History

TRADITIONAL STAINED GLASS PAINTING

Traditionally, glass painting referred to painting on the surface of a sheet of glass to be included in a stained glass work. This kind of painting, which is actually closer to drawing than painting, was done to add details such as faces and folds of clothing that couldn't be added with traditional lead lines. It was also used to cover up portions of stained glass works so that light was kept from shining through.

In most cases, the glass paints used for stained glass painting are predominately browns and gray-blacks. The colors tend to be water or gum arabic based, and can be applied with a brush in a method similar to the way watercolors are applied. In most cases, these paints are fired onto the glass using a kiln. The heat of the kiln causes them to bond permanently with the glass.

There are several major types of traditional stained glass paints, including vinegar trace paint, matt paint, silver stain, and oil based paints.

• Vinegar trace paint

This paint, which is dark and completely blocks out the light in the areas where it is applied, is most often used for figure or design lines. It is fairly thick and must be mixed with water, vinegar, and gum arabic to use. Gum arabic, which helps the paint stick to the glass, is usually purchased in powder form and must be mixed with water or alcohol before using.

Vinegar trace paint must be applied "wet on wet"; that is, both the brush and the glass surface must be wet. You can't apply more paint to a particular place once it dries; if you do, the paint is likely to flake when fired in the kiln.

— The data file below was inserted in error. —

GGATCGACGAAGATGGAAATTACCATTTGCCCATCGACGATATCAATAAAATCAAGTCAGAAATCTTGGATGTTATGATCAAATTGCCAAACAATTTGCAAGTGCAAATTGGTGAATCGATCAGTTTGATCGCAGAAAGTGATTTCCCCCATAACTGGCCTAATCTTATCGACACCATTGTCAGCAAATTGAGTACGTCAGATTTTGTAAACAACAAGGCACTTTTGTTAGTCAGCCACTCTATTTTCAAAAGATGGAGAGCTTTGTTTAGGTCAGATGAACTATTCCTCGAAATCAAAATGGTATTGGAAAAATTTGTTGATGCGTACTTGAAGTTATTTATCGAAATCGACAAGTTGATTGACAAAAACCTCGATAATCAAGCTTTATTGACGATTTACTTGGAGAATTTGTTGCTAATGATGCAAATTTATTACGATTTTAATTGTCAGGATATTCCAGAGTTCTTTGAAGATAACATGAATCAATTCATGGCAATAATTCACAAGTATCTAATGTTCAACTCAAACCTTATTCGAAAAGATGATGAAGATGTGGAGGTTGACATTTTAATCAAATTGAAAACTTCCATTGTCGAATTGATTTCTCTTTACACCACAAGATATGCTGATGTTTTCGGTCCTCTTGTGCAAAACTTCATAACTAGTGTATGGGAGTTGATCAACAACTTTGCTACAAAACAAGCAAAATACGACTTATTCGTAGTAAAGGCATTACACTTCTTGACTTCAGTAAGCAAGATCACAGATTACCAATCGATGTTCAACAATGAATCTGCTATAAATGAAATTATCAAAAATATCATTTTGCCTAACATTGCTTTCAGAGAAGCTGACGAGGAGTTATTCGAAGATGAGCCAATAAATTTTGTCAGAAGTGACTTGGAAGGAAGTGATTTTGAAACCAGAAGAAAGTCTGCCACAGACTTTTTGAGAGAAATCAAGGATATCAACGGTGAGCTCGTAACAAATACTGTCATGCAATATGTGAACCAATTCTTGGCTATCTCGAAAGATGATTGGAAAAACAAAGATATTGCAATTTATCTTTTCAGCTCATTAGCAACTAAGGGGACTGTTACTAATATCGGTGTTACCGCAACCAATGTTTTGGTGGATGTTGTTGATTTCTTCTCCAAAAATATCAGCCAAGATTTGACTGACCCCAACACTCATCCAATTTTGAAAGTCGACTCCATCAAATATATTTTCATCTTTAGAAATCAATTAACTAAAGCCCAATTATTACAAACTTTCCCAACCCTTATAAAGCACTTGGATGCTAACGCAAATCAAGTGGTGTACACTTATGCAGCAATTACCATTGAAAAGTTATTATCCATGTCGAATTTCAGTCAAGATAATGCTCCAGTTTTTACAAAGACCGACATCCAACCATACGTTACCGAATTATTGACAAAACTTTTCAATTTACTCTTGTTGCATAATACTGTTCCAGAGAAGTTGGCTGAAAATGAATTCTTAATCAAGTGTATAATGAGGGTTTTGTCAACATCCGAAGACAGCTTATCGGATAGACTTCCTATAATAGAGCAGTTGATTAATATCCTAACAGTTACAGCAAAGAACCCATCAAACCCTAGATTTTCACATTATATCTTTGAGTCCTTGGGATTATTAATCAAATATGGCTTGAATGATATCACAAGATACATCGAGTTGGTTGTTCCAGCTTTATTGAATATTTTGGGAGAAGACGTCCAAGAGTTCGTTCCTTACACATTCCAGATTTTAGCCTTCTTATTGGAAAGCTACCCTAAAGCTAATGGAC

Painting with vinegar trace paint requires practice. The hardest part is learning to apply just the right amount of paint. Too much on the brush and it will blot, too little and it will dry before the stroke is complete.

When dry, vinegar trace paint is often scraped or scratched with a small stick or quill. This gives the paint a texture and depth that can't be gotten from the paint alone. Once prepared, the paint is fired to around 1100 degrees F. It becomes shiny after firing.

• Matt paint

Matt paint, which uses a base of either water and gum arabic or water and vinegar, is easier to apply than vinegar trace paint. It can be applied thickly or thinly and can even be "blended" and stippled or worked with a second brush to give it an interesting texture. Some artists even rub it with their fingers to achieve more unusual effects.

Because it is more transparent than vinegar trace paint, matte paint is generally applied over tracing paint. Often, two firings are required, one for the tracing paint and a second for the matt paint.

Matt paint is most frequently used for filling in backgrounds and adding shadows. As with vinegar trace paints, the color selection is somewhat limited, consisting primarily of blacks, brown, blues, and greens.